A.T. Hagan Don't Panic

    Aug 13, 2007
    North/Central Florida
    Here is one of my earlier PVC greenhouses.


    Pretty simple as you can see. The bottom frame is 2x4s. The hoops at either end have a T-joint in them for the vertical members. Pipe strapping holds the plastic to the wood. I used half-inch pipe as I recall. The plastic was ordinary builder's plastic. Good for about six or seven months of Florida sun which will get me through the late fall, winter, early spring when I'd need it. Not insulated in any way so it needs a heater. Ventilation is controlled by how much I roll ends down. As with any plastic greenhouse use great care in where and how you set up your heating.

    Here is my current greenhouse. Twelve feet wide by twenty long.


    This time the bottom frame is made of treated 2x6's. The PVC pipe is one inch. Because of the outward pressure the hoops exert on the frame there are three stakes driven into the ground on either side to keep the frame from bowing out. The rest of the wood is treated 1x4s. Ordinary builder's plastic overall. Actual greenhouse plastic would last a lot longer but as I only need the house over the winter I stay with builder's plastic and replace it every year.

    Here are some photos of the house under construction.


    Note the double pipestrapping at the bottom of each hoop. This keeps it from moving.


    At the top of each hoop is a T-joint with a short length of pipe binding two hoops together for increased structural rigidity.


    This is how I tie the wood to the pipe. That one wasn't my neatest job but it stays where I put it. The wire is 14-gauge electric fence wire, but any galvanized wire of sufficient thickness will do.


    This is how I tied the corners together. You can also see how I secured the plastic to the frame.

    The height and width of your house is determined by the width of the plastic you are using.

    At twenty feet long mine is just a bit too much as these last two unusually cold winters here in Florida have shown. I only have a standard 110v 15amp outlet to supply power to my heaters and of necessity I have to use extension cords to get the power to the house. Even using the heaviest gauge cords I could find I quickly discovered there was an upper limit to my heater settings before I tripped the breaker. Unfortunately we had several nights that the amount of power I could supply just was not enough for my uninsulated house on our coldest nights which forced me to use emergency backup LPG heat. This worked, but it's not a length I want to have to go to regularly so I'm going to knock off 4 to 6 feet of length so I can keep it within what I can heat.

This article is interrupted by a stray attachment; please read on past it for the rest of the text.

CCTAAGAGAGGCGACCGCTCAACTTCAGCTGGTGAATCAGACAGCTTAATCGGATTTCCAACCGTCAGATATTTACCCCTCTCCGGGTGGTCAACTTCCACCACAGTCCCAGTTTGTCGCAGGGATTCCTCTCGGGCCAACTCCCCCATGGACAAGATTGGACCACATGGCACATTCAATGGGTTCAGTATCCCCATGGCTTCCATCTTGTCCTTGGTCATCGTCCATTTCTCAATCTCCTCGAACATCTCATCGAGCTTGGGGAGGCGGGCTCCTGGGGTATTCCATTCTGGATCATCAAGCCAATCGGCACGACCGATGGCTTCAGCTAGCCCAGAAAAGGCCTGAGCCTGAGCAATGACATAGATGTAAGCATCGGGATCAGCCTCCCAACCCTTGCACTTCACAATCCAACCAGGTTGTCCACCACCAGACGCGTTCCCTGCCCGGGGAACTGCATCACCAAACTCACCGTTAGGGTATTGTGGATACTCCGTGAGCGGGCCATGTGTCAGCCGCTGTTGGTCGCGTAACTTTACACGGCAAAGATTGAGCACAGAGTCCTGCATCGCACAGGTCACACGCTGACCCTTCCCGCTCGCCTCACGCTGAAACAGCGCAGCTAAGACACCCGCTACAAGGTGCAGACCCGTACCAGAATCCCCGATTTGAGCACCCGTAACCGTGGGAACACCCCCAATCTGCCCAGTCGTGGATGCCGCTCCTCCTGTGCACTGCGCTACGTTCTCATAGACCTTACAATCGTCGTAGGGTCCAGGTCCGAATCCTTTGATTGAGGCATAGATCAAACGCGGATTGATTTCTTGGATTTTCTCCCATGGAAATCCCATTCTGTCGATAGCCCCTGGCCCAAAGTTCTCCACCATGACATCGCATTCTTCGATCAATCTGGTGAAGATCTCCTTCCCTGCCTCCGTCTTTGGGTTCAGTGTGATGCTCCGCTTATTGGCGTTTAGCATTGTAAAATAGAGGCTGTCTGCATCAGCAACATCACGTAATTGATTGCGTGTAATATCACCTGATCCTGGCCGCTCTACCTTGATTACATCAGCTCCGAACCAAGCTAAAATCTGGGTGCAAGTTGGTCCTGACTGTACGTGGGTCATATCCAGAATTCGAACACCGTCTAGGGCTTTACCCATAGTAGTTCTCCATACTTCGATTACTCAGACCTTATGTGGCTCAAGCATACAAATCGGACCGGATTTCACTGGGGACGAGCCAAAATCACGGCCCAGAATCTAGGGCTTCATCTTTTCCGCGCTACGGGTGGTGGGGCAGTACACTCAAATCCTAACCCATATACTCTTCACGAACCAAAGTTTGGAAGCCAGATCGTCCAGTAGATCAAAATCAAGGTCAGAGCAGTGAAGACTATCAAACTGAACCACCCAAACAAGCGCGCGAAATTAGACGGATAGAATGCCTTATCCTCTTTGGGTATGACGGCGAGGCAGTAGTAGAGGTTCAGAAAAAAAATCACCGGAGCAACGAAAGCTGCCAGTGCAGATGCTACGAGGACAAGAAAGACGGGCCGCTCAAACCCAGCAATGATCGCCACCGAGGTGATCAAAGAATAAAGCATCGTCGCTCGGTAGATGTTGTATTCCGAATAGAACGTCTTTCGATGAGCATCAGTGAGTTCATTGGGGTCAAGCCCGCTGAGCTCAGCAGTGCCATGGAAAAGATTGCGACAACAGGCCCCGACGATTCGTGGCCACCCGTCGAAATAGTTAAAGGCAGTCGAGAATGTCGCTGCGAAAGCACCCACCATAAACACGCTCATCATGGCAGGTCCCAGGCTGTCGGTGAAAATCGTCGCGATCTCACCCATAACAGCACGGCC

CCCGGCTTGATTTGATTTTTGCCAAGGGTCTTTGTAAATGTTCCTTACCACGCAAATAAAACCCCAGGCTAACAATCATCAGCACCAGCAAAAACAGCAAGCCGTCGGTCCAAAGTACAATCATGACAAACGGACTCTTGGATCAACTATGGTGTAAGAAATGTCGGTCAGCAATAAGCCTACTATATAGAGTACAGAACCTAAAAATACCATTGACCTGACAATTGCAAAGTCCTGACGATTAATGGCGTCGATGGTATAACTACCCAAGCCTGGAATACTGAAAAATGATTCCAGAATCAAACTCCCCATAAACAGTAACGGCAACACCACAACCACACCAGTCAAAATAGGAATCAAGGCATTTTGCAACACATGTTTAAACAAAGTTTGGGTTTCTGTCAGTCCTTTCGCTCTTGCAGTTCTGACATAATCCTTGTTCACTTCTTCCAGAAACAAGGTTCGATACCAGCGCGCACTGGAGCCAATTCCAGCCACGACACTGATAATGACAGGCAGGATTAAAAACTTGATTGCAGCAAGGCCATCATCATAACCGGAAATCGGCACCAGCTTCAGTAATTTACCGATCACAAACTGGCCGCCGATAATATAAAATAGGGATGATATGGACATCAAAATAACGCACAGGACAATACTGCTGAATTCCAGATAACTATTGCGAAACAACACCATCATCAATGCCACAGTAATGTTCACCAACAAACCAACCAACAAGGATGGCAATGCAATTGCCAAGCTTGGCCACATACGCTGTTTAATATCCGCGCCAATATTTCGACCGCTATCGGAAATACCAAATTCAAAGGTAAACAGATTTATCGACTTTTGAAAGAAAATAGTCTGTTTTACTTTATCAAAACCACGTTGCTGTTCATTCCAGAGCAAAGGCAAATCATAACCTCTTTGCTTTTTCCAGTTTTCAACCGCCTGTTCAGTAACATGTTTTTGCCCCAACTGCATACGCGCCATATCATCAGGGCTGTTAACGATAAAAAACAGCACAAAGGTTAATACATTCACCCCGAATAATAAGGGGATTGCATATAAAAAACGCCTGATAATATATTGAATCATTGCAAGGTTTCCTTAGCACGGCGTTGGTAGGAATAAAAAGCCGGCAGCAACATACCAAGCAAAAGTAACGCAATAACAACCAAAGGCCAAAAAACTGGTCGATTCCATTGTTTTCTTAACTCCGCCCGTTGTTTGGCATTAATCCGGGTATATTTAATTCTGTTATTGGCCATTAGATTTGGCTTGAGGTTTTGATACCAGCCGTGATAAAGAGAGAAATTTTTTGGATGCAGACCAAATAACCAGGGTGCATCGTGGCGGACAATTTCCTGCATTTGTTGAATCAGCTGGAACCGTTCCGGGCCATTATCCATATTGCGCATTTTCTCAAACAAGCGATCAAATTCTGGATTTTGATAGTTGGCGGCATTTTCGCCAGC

Heating and ventilation are the two major areas you have to concern yourself with if you build your own greenhouse. You'll end up having to tweak it constantly to keep it where you want unless you want to explore more automatic (and costly) controls systems.

    Good luck with your house!
  9. Runt Of The Litter

    Runt Of The Litter Chirping

    Sep 7, 2011
    Quote:dad built a green house this year-he leaves the door open enough for the kittehs to get in and out,it has to be quite wide for our rather portly lady of leisure-biscuit,though:
    http://sadpanda.us/images/672680-H1RQ15H.jpg [​IMG]

    woud hit the floor,fainting if one of those lazy sods concerned themselves enough to get up and catch a rat in there, it can be like a sauna even with the door open.

    be aware if have got any issues with spiders,that the greenhouse will probably attract them like flies to a steaming pile of...manure.
    dads is absolutely full of them,and theyre not small either,pic of the biggest one in dads:
    we are always going in there and getting spiders fall on our heads due to accidentaly knocking the webs,
    woud definitely recommend good lighting for night,he uses solar lights but they are cheap and nasty like most things he buys so not very useful at all.
    Last edited: Sep 27, 2011
  10. Carols Clucks

    Carols Clucks Songster

    Oct 13, 2010
    I scored some free gravel this morning.

    Kind of bigger than I would have picked, but it will be a good base for smaller gravel and it was free.

    I ran out of glue and "T" or the roof would have been up. It sits next to the garden shed I am just finishing up. The roof lines of both are going to be similar. A hoop hut would have been MUCH easier and already done. But we put a few of Moms things in it today, so she can better visualize the space.